Gomez said she saw other signs of physical abuse on the dogs, saying Weaver often kicked them or yanked them forcefully by their collars.

Lucky ones: The surviving dogs were taken in by rescue groups and
 putting on weight before being found new homes.
Seven dogs were found alive on the property, six of them Catahoulas, police said. Their bodies were emaciated from obvious malnutrition, Patterson said. 

A healthy Catahoula's weight is 55 to 80 pounds, according to The dogs on Weaver's property weighed 20 to 30 pounds, authorities said.

The surviving dogs were taken into custody by San Joaquin County Animal Control, where they are being cared for until they can be adopted. Officials at the animal control office were unavailable for comment Thursday.

Weaver was booked Tuesday night into the Lodi Jail and on Wednesday was transferred to the San Joaquin County Jail in lieu of $460,000 bail. He is charged with grand theft, elder abuse and contracting without a license.

"This guy just doesn't care ... about anybody or anything," Patterson said.

( - Sep. 19, 2008)

Wednesday, September 10, 2008

Vermont: Accused animal hoarders Pauline Harpin, 70, and her son Paul Harpin, 41, plead not guilty at arraignment

VERMONT -- Pauline Harpin, 70, and her son, Paul Harpin, 41, who share a home on Route 5 in Passumpsic, each pleaded innocent to 20 charges of cruelty to animals during their arraignments Monday morning in Caledonia District Court.

Each of the charges carries a maximum sentence of one year in prison, a $1,000 fine or both.

In Caledonia County Sheriff's Department Sgt. William O'Hare's lengthy affidavit, he describes receiving a telephone call from Josephine Guertin, the local animal control officer. Guertin described a phone conversation she had with Evelyn Hodsdon, 74, St. Johnsbury, on Aug. 4. Hodsdon is the sister of Pauline Harpin.

Pauline Harpin 
Paul Harpin

Hodsdon told Guertin she should visit the Harpin home because the Harpins' animals were dying every day and being neglected. In O'Hare's affidavit, he said Guertin had been in contact with the Harpins a number of times during the years about animal cruelty issues.

Guertin told O'Hare she had been threatened by Paul Harpin in the past and she would not return to the residence unless she was accompanied by law enforcement officers.

Hodsdon told Guertin that during her last visit to her sister's house in July, she counted 17 cats in the residence. Three weeks after her last visit, Hodsdon's sister said 10 cats had died. Later, Hodsdon learned, an 11th cat had died.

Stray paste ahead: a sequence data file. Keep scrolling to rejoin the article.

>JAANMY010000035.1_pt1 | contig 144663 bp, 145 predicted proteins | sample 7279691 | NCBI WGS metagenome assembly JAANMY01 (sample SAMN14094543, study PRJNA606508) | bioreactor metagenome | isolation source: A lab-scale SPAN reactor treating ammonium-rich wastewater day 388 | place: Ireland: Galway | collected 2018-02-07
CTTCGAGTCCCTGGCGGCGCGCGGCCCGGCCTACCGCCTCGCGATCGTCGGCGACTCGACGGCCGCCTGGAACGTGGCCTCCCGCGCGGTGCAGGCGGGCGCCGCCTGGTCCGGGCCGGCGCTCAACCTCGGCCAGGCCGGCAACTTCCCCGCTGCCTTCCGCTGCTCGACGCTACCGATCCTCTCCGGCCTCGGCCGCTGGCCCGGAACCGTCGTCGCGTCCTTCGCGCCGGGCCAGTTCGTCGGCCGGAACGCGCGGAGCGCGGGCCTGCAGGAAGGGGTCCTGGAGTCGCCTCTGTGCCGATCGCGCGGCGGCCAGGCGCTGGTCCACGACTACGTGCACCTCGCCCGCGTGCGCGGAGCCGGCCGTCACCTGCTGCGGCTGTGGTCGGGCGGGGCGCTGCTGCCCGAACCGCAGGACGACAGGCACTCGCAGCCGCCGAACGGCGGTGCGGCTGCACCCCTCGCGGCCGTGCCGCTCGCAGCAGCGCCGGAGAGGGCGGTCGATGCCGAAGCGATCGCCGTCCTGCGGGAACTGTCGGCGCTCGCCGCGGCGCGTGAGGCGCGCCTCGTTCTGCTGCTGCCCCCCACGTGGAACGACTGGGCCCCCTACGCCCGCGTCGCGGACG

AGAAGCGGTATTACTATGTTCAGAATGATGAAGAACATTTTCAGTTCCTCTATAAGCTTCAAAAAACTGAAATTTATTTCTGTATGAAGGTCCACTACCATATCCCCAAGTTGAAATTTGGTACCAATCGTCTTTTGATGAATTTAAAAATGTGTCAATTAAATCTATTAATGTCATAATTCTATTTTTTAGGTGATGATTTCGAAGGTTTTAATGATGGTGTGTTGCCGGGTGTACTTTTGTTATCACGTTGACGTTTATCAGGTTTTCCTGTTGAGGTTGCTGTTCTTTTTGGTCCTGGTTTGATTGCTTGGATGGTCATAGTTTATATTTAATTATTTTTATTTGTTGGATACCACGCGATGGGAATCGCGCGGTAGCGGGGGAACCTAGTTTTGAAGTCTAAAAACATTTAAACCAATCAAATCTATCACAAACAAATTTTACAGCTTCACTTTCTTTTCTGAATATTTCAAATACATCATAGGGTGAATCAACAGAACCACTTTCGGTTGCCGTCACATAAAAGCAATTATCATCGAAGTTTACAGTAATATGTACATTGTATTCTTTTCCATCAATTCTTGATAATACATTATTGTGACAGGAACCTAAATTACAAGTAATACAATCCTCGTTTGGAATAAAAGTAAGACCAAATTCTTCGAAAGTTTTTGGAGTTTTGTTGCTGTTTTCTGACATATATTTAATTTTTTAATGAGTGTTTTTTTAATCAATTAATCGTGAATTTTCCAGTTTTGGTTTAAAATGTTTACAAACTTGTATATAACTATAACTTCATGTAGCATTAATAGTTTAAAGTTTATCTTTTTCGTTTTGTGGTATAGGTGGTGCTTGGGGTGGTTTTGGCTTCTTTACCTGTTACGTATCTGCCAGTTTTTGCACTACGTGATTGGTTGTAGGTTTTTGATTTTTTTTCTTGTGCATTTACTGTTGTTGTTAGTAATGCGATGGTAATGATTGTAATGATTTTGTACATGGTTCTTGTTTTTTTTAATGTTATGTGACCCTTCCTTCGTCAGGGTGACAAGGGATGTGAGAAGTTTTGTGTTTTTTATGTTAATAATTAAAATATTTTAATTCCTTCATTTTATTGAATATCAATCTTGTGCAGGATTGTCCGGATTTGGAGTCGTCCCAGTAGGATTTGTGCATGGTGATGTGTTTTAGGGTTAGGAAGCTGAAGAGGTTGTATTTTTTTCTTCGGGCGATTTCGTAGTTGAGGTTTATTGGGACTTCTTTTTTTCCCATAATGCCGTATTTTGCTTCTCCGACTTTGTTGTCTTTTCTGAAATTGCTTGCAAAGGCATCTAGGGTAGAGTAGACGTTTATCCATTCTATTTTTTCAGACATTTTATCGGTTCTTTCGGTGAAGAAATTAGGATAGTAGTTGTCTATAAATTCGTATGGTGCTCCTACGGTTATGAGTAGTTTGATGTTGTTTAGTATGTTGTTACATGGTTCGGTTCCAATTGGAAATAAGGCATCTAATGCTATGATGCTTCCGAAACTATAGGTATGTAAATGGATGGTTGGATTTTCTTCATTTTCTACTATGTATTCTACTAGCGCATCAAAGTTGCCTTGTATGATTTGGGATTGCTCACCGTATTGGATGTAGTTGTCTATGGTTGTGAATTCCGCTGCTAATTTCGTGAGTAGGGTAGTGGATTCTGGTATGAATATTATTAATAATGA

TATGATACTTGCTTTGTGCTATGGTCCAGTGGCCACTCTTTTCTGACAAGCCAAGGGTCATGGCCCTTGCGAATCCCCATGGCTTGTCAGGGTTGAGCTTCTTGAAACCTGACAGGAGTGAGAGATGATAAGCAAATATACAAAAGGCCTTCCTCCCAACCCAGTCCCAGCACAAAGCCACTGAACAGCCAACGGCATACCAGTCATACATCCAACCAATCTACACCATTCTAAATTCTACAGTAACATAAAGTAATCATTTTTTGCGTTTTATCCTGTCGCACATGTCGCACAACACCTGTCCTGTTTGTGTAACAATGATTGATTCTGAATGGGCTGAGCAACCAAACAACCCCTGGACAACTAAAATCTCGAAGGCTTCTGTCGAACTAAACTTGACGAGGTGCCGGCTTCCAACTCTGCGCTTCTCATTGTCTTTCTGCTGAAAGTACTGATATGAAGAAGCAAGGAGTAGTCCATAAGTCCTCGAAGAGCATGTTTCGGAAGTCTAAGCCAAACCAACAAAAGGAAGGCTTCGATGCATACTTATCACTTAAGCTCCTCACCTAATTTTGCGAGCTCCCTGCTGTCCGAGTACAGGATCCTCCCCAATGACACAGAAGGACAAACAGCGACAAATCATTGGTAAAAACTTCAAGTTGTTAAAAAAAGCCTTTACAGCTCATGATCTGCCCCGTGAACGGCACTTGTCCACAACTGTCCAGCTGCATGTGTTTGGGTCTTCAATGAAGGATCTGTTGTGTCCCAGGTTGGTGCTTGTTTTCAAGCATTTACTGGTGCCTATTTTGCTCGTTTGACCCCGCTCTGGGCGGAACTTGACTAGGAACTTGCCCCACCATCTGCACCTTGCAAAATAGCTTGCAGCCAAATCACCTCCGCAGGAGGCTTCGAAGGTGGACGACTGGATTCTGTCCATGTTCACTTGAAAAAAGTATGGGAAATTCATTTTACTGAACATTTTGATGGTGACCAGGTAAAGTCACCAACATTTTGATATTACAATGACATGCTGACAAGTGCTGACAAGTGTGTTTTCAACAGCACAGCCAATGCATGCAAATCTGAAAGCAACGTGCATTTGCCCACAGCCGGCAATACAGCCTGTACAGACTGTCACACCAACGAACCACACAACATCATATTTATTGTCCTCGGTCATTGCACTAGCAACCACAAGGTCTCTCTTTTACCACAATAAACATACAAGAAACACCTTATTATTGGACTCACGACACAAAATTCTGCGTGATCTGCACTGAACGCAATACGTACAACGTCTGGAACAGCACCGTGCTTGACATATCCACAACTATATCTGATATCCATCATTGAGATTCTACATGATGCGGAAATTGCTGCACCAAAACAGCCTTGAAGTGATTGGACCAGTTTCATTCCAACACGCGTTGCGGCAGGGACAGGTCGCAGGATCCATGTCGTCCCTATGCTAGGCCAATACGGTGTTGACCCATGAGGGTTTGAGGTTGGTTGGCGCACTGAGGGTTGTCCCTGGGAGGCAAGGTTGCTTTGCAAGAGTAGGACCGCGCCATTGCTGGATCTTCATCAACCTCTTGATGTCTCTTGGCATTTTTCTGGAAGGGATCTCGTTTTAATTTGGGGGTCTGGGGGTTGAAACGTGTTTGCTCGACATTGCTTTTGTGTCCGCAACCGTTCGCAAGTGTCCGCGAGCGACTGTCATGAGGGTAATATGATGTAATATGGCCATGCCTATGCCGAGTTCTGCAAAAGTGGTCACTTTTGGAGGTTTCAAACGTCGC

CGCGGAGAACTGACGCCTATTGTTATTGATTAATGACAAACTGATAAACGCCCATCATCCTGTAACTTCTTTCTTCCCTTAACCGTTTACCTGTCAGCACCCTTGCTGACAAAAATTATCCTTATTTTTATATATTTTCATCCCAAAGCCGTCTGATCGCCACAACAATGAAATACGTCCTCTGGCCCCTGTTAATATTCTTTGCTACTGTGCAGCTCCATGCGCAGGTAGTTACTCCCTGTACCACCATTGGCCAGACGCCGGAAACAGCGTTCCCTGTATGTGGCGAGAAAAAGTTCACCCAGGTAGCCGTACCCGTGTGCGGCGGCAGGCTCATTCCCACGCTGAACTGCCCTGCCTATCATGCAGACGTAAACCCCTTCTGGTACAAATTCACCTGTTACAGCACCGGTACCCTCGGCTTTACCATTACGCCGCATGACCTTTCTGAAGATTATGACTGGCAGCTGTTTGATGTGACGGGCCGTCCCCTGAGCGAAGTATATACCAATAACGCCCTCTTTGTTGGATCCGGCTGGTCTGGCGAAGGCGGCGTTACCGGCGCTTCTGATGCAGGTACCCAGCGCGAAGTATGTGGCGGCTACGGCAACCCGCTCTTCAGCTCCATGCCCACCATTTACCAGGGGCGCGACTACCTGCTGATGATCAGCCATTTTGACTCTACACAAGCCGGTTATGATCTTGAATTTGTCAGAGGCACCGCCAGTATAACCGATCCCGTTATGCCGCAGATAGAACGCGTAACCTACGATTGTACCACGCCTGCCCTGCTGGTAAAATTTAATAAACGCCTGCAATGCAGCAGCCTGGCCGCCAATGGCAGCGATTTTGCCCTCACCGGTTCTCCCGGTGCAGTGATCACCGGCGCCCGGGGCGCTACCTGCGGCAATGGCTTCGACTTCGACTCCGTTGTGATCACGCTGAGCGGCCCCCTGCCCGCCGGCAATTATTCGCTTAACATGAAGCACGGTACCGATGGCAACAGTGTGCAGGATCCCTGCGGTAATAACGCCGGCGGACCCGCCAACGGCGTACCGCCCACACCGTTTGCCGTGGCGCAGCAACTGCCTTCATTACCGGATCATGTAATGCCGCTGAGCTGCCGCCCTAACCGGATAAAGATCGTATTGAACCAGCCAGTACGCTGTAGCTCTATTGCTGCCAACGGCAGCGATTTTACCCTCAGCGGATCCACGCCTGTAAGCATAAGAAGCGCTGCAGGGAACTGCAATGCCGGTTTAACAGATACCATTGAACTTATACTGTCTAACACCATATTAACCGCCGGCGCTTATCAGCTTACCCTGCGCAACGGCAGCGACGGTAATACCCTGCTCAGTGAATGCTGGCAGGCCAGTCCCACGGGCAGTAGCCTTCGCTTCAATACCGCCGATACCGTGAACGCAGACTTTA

On Aug. 6, O'Hare responded to the residence with a search warrant and Caledonia County deputy sheriffs Gaylon Smith, Steve Hartwell and Dana Kalahan. Guertin went to the house along with veterinarian Robert Hicks.


Twenty live animals were removed from the residence. Each of the rescued animals represents one of the 20 charges of animal cruelty lodged against each of the Harpins.

Rescued were five cats, a speckled lizard, a pot bellied lizard and a tan lizard, a white Geco, a tarantula, a tortoise, a ball python, a hamster, a brown and white mouse, a guinea pig, a chinchilla, two ferrets, a rabbit and a dog.

Inside, a number of dead and decaying animals were found, with 15 frozen animal carcasses alone discovered in the freezer.

According to court records, the house was infested with fleas and black flies, and rotting garbage was heaped up everywhere. The animals were kept in inhumane conditions and demonstrated severe neglect.

According to O'Hare, the Harpins surrendered all of the animals to the town of Barnet.

After the Harpins entered innocent pleas, they were released on conditions, including they not possess any firearms or dangerous weapons; they have no contact with and not harass or abuse Evelyn Hodsdon or Josephine Guertin; they make an appointment to meet with a mental health counselor from Northeast Kingdom Human Services; they not have any animals in their residence; and that they allow periodic inspections of their residence by a humane officer.

The animals rescued all received medical attention and most have been placed with new owners.

(Caledonian Record - Sept 9, 2008)